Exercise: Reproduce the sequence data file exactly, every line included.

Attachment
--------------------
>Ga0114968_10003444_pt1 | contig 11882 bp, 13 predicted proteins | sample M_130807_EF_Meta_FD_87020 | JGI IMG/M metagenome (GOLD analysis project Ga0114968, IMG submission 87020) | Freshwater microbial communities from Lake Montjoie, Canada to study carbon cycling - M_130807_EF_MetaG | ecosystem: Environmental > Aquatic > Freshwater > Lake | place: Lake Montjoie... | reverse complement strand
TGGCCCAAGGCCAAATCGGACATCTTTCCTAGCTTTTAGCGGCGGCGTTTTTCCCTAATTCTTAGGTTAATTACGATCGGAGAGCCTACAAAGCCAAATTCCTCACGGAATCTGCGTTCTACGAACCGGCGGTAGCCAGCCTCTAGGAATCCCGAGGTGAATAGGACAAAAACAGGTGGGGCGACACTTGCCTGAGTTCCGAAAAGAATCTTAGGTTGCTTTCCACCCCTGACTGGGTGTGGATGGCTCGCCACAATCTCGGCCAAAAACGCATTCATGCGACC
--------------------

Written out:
>Ga0114968_10003444_pt1 | contig 11882 bp, 13 predicted proteins | sample M_130807_EF_Meta_FD_87020 | JGI IMG/M metagenome (GOLD analysis project Ga0114968, IMG submission 87020) | Freshwater microbial communities from Lake Montjoie, Canada to study carbon cycling - M_130807_EF_MetaG | ecosystem: Environmental > Aquatic > Freshwater > Lake | place: Lake Montjoie... | reverse complement strand
TGGCCCAAGGCCAAATCGGACATCTTTCCTAGCTTTTAGCGGCGGCGTTTTTCCCTAATTCTTAGGTTAATTACGATCGGAGAGCCTACAAAGCCAAATTCCTCACGGAATCTGCGTTCTACGAACCGGCGGTAGCCAGCCTCTAGGAATCCCGAGGTGAATAGGACAAAAACAGGTGGGGCGACACTTGCCTGAGTTCCGAAAAGAATCTTAGGTTGCTTTCCACCCCTGACTGGGTGTGGATGGCTCGCCACAATCTCGGCCAAAAACGCATTCATGCGACC